Reasons why you should always listen to your gut

07:00 AM Oct 22, 2021 | IANS
  • New Delhi: In 400 B.C, Hippocrates has been quoted saying "death sits in the bowels" and "bad digestion is the root of all evil" showing that the significance of the intestines in human health has been long recognized. In the past, most research on the impact of bacteria in the intestinal environment has focused on gastrointestinal pathogens and the way they cause disease. But in recent times there has been a considerable increase in the study of the positive effects of human microbes on health and wellness.

    Interest in the functioning of the human microbiome, particularly the gut microbiome, and its role in various diseases, has exponentially increased in recent decades. This unseen world of microbes residing in our body far exceeds the number of cells in our body and is influenced by diet, physical activity, antibiotic consumption, physical and psychological stress, etc. In a healthy state, gut microbiomes have myriad positive functions, including the metabolism of non-digestible components of foods, protection from viruses, bacteria and boosting the immune system. Let's understand this better.

    Why is the gut microbiota is important?

    The human microbiome consists of collective genomes of predominantly bacteria, viruses, Protozoa, Archaea, Eukaryotes, that live symbiotically on and within various sites of the human body, like the oral cavity, genital organs, respiratory tract, skin, and gastrointestinal system, that influences our health to a great extent.

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Gut microbiota is important in:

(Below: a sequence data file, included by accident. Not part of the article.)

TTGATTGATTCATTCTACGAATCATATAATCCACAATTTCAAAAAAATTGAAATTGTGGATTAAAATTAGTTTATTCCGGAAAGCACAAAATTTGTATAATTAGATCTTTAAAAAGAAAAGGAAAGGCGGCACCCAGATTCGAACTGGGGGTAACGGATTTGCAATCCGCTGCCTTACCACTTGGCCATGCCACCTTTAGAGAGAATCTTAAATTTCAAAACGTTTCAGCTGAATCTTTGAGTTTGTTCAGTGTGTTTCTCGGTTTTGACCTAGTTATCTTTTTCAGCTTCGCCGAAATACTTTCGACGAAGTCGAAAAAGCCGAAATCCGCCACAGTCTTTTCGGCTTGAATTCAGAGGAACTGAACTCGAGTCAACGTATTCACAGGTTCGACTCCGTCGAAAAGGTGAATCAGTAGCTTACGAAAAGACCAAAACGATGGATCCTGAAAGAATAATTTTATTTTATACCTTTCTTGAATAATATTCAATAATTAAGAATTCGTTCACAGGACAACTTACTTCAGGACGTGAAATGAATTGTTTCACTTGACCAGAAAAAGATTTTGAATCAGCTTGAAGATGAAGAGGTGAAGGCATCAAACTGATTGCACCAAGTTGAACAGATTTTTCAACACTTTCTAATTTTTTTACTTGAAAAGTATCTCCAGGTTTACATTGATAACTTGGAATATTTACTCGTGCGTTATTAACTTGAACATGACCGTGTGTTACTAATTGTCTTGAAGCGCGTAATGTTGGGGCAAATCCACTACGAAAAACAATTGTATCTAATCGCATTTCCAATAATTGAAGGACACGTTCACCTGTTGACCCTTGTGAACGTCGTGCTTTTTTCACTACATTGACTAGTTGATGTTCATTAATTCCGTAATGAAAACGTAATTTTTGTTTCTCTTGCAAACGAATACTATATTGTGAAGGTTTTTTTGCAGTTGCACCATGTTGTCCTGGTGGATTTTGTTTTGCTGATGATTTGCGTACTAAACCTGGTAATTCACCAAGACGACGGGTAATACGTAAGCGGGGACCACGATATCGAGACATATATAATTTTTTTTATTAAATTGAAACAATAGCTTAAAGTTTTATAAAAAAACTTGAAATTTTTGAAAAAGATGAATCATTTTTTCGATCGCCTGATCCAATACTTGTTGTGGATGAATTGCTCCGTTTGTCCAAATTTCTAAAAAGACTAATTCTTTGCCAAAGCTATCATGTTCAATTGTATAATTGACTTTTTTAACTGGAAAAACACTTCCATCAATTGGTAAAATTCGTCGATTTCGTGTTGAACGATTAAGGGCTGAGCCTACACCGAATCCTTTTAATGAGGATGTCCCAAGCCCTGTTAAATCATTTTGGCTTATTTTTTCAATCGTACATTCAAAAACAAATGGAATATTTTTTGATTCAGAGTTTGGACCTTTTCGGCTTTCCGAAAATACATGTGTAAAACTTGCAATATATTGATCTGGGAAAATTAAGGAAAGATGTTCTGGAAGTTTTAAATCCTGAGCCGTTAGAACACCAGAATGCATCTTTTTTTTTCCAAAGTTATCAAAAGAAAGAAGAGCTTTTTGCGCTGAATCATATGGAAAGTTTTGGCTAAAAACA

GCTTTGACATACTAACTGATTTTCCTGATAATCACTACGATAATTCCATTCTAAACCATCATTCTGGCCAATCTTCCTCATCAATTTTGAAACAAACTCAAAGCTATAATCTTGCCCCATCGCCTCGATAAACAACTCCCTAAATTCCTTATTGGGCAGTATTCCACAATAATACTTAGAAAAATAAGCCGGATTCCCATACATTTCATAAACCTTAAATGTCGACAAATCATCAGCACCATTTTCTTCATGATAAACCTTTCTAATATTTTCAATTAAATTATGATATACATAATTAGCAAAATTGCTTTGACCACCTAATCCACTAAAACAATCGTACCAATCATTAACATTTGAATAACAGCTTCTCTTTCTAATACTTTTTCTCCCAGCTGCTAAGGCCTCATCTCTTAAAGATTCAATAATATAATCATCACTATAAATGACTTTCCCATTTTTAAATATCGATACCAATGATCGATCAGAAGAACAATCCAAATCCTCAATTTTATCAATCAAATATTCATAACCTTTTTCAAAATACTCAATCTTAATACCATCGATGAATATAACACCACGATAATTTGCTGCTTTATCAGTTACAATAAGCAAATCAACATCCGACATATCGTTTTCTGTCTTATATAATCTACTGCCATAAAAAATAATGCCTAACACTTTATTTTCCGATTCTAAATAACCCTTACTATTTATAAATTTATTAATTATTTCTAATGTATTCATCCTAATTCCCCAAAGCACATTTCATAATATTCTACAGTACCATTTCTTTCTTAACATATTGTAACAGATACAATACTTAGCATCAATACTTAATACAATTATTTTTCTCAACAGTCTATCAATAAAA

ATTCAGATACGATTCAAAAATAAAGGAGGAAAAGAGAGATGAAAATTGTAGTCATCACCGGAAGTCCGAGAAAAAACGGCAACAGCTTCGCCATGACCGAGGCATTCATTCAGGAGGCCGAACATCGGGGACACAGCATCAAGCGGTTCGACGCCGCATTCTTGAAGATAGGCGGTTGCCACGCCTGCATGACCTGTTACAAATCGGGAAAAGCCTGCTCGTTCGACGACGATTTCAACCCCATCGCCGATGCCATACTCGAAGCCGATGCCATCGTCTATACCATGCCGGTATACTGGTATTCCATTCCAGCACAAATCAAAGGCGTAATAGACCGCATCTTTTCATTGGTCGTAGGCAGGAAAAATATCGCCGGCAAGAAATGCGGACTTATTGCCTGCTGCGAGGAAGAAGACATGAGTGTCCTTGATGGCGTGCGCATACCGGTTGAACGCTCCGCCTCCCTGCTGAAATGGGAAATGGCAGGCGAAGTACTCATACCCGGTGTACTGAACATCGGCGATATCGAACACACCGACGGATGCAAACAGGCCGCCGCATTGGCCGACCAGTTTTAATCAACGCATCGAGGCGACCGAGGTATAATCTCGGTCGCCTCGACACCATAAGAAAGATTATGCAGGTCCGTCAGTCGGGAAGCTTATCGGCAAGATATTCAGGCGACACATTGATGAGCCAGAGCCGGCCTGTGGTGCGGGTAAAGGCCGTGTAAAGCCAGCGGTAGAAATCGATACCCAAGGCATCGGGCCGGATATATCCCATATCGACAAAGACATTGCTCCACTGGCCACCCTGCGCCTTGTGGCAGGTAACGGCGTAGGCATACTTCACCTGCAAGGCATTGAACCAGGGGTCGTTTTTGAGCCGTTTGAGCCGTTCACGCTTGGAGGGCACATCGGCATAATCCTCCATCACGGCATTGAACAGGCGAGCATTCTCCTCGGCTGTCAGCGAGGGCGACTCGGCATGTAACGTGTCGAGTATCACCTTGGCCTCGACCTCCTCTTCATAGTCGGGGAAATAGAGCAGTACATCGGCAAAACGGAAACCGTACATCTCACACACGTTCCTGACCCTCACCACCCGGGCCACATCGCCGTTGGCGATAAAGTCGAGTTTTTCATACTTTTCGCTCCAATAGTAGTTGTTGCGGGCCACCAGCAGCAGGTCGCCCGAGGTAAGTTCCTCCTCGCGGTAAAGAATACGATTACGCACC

Fermenting unabsorbed starch and soluble dietary fibre as well as bile acid metabolism


  • Serves as an important source of vitamins B and Vit K for the host

  • Plays important role in maintaining gut barrier integrity, host immunity development, and regulating host immune response to various antigens at both local & systemic levels

  • Plays a crucial role in CNS microglial function as well as the development and functioning of the enteric nervous system

Moreover, research has found links between altered bacterial populations, and the following diseases:

* Asthma

* Autism

* Cancer

* Celiac disease

* Colitis

* Diabetes

* Eczema

* Heart Disease

* Malnutrition

* Multiple sclerosis

* Obesity


* Nutrition

* Immunity

* Behaviour

* Disease

The link between gut microbiota and good health

Altered composition of gut microbiota is likely to impair the normal functioning of gut microbiota in maintaining host wellness. It can potentially induce selective-increase of certain microbiota members, including pathobionts, leading to dysregulated production of microbial-derived products or metabolites, which might be harmful to the host, causing a diverse range of diseases on local, systemic or remote organs.

Gut microbiota dysbiosis is implicated in multiple disease conditions including:

* GI disorders like Clostridium Difficle Infection, Inflammatory Bowel Disease, Celiac Disease, Colorectal Cancer

* Systemic disorders like Obesity, Type 2 Diabetes Mellitus, Hypertension

* Autoimmune disorders like SLE, Rheumatoid Arthritis

* Atopic disorders like childhood Asthma, and

* Neurological disorders like Parkinson's Disease, Depression, Alzheimer's Disease, and Autism spectrum disorders as well as CKD

Going forward, a deeper understanding of gut microbiota and its manipulation with diet and physical activity may provide vital clues to reversing or controlling some of these disorders. Faecal Microbiota Transplantation is now an established therapy in treating diseases like recurrent C Difficle Infection and is emerging as a therapeutic option in many other disorders, including Inflammatory Bowel Disease (IBD) and Liver diseases. In the future, the gut microbiota will become a cornerstone of preventive medicine.

Also Read: India's antimicrobial resistance and how to solve this problem

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